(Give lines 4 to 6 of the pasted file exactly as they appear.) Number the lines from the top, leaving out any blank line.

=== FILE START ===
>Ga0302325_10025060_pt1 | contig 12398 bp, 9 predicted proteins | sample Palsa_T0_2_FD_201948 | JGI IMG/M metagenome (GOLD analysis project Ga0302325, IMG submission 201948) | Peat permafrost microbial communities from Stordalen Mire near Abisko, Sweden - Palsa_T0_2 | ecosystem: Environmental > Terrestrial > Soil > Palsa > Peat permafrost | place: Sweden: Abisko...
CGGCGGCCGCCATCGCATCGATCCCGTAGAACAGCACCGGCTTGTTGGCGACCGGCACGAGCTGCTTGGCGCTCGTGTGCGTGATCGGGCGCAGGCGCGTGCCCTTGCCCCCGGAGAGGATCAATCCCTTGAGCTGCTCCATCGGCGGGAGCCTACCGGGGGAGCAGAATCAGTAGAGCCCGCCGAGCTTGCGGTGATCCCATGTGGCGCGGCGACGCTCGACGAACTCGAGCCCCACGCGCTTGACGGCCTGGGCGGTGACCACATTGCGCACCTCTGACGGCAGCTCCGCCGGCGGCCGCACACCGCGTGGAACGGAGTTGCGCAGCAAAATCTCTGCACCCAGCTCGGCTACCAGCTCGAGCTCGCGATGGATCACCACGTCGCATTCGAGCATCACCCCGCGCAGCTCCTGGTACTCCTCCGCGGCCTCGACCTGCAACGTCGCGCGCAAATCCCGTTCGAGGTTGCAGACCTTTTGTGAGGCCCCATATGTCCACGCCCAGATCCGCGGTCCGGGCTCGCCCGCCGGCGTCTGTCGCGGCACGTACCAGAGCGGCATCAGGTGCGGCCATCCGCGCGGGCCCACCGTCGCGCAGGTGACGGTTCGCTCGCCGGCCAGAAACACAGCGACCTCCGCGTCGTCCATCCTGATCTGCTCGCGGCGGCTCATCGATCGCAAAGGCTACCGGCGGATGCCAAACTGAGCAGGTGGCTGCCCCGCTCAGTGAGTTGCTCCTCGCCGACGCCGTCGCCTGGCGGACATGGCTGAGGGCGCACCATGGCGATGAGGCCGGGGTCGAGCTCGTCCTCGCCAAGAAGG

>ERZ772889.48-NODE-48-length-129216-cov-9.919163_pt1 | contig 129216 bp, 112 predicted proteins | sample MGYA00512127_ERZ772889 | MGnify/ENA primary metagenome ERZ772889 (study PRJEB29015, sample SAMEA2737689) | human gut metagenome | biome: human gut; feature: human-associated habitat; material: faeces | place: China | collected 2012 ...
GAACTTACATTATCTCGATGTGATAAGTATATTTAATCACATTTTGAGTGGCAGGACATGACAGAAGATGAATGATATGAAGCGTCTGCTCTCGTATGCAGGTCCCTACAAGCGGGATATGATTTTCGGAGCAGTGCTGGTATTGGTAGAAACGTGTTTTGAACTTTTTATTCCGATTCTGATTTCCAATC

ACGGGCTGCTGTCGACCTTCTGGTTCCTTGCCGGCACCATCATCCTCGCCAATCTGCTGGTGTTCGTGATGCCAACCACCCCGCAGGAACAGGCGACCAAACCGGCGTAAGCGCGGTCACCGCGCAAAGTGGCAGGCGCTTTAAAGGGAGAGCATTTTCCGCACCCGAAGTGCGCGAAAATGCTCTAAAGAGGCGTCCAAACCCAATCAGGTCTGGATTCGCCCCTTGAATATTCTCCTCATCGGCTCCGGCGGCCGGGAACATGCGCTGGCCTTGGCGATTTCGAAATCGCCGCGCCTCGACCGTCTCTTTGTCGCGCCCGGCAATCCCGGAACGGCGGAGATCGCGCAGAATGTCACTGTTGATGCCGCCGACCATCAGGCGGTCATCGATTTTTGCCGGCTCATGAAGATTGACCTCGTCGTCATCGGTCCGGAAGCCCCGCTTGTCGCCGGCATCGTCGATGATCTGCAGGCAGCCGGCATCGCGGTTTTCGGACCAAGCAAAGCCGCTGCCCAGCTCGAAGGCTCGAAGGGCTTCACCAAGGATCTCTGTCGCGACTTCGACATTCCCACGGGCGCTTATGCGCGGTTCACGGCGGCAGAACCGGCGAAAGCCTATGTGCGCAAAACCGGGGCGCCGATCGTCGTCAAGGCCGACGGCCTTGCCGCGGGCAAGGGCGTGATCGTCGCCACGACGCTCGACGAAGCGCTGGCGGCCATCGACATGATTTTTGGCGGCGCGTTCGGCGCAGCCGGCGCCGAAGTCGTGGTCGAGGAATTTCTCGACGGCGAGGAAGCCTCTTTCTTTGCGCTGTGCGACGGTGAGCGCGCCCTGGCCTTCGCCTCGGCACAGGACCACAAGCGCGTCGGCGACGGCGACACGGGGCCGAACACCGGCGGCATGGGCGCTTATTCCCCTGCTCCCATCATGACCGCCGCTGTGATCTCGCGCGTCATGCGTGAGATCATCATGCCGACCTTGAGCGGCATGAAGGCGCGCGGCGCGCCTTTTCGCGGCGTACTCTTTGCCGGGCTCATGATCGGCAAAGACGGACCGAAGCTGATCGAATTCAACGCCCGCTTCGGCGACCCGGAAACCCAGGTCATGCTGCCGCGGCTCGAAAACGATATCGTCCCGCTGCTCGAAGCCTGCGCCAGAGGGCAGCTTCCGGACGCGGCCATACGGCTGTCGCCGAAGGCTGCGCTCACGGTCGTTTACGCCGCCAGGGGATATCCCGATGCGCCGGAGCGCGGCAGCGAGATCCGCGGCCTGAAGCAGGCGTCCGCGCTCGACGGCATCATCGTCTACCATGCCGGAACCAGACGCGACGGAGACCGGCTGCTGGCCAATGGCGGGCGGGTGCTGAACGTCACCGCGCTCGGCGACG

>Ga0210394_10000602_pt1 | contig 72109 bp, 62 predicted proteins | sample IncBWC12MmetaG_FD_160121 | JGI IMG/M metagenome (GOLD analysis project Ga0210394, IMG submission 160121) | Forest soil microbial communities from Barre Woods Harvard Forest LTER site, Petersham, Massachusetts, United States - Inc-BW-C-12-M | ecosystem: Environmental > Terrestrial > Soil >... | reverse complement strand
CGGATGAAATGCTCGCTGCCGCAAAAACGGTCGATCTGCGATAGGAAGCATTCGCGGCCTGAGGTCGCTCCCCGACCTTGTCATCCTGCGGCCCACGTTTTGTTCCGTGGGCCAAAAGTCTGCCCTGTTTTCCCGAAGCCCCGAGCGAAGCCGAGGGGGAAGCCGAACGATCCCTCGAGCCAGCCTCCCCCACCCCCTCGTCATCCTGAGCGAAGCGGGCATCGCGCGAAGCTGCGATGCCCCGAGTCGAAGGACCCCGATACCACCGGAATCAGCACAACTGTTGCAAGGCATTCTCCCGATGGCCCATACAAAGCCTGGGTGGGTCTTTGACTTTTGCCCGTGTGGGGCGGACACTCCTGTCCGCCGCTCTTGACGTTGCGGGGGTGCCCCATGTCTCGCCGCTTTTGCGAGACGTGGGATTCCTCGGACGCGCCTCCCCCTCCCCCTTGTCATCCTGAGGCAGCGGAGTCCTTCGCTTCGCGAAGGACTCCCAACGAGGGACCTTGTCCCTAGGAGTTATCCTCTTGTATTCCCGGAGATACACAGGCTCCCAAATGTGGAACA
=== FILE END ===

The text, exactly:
GAACTTACATTATCTCGATGTGATAAGTATATTTAATCACATTTTGAGTGGCAGGACATGACAGAAGATGAATGATATGAAGCGTCTGCTCTCGTATGCAGGTCCCTACAAGCGGGATATGATTTTCGGAGCAGTGCTGGTATTGGTAGAAACGTGTTTTGAACTTTTTATTCCGATTCTGATTTCCAATC

ACGGGCTGCTGTCGACCTTCTGGTTCCTTGCCGGCACCATCATCCTCGCCAATCTGCTGGTGTTCGTGATGCCAACCACCCCGCAGGAACAGGCGACCAAACCGGCGTAAGCGCGGTCACCGCGCAAAGTGGCAGGCGCTTTAAAGGGAGAGCATTTTCCGCACCCGAAGTGCGCGAAAATGCTCTAAAGAGGCGTCCAAACCCAATCAGGTCTGGATTCGCCCCTTGAATATTCTCCTCATCGGCTCCGGCGGCCGGGAACATGCGCTGGCCTTGGCGATTTCGAAATCGCCGCGCCTCGACCGTCTCTTTGTCGCGCCCGGCAATCCCGGAACGGCGGAGATCGCGCAGAATGTCACTGTTGATGCCGCCGACCATCAGGCGGTCATCGATTTTTGCCGGCTCATGAAGATTGACCTCGTCGTCATCGGTCCGGAAGCCCCGCTTGTCGCCGGCATCGTCGATGATCTGCAGGCAGCCGGCATCGCGGTTTTCGGACCAAGCAAAGCCGCTGCCCAGCTCGAAGGCTCGAAGGGCTTCACCAAGGATCTCTGTCGCGACTTCGACATTCCCACGGGCGCTTATGCGCGGTTCACGGCGGCAGAACCGGCGAAAGCCTATGTGCGCAAAACCGGGGCGCCGATCGTCGTCAAGGCCGACGGCCTTGCCGCGGGCAAGGGCGTGATCGTCGCCACGACGCTCGACGAAGCGCTGGCGGCCATCGACATGATTTTTGGCGGCGCGTTCGGCGCAGCCGGCGCCGAAGTCGTGGTCGAGGAATTTCTCGACGGCGAGGAAGCCTCTTTCTTTGCGCTGTGCGACGGTGAGCGCGCCCTGGCCTTCGCCTCGGCACAGGACCACAAGCGCGTCGGCGACGGCGACACGGGGCCGAACACCGGCGGCATGGGCGCTTATTCCCCTGCTCCCATCATGACCGCCGCTGTGATCTCGCGCGTCATGCGTGAGATCATCATGCCGACCTTGAGCGGCATGAAGGCGCGCGGCGCGCCTTTTCGCGGCGTACTCTTTGCCGGGCTCATGATCGGCAAAGACGGACCGAAGCTGATCGAATTCAACGCCCGCTTCGGCGACCCGGAAACCCAGGTCATGCTGCCGCGGCTCGAAAACGATATCGTCCCGCTGCTCGAAGCCTGCGCCAGAGGGCAGCTTCCGGACGCGGCCATACGGCTGTCGCCGAAGGCTGCGCTCACGGTCGTTTACGCCGCCAGGGGATATCCCGATGCGCCGGAGCGCGGCAGCGAGATCCGCGGCCTGAAGCAGGCGTCCGCGCTCGACGGCATCATCGTCTACCATGCCGGAACCAGACGCGACGGAGACCGGCTGCTGGCCAATGGCGGGCGGGTGCTGAACGTCACCGCGCTCGGCGACG

>Ga0210394_10000602_pt1 | contig 72109 bp, 62 predicted proteins | sample IncBWC12MmetaG_FD_160121 | JGI IMG/M metagenome (GOLD analysis project Ga0210394, IMG submission 160121) | Forest soil microbial communities from Barre Woods Harvard Forest LTER site, Petersham, Massachusetts, United States - Inc-BW-C-12-M | ecosystem: Environmental > Terrestrial > Soil >... | reverse complement strand